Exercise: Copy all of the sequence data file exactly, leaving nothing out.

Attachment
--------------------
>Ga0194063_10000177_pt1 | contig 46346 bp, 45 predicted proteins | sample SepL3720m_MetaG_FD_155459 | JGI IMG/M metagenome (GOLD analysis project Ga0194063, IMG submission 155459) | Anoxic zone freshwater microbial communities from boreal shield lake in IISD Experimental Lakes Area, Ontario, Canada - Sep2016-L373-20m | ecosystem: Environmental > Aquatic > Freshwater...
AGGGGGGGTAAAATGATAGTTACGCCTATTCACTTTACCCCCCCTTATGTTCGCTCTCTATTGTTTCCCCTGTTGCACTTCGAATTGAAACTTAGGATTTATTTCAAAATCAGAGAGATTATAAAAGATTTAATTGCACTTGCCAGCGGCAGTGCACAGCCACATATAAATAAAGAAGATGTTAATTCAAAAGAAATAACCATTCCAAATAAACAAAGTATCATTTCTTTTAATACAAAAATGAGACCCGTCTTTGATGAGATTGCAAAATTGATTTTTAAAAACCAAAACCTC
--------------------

>Ga0194063_10000177_pt1 | contig 46346 bp, 45 predicted proteins | sample SepL3720m_MetaG_FD_155459 | JGI IMG/M metagenome (GOLD analysis project Ga0194063, IMG submission 155459) | Anoxic zone freshwater microbial communities from boreal shield lake in IISD Experimental Lakes Area, Ontario, Canada - Sep2016-L373-20m | ecosystem: Environmental > Aquatic > Freshwater...
AGGGGGGGTAAAATGATAGTTACGCCTATTCACTTTACCCCCCCTTATGTTCGCTCTCTATTGTTTCCCCTGTTGCACTTCGAATTGAAACTTAGGATTTATTTCAAAATCAGAGAGATTATAAAAGATTTAATTGCACTTGCCAGCGGCAGTGCACAGCCACATATAAATAAAGAAGATGTTAATTCAAAAGAAATAACCATTCCAAATAAACAAAGTATCATTTCTTTTAATACAAAAATGAGACCCGTCTTTGATGAGATTGCAAAATTGATTTTTAAAAACCAAAACCTC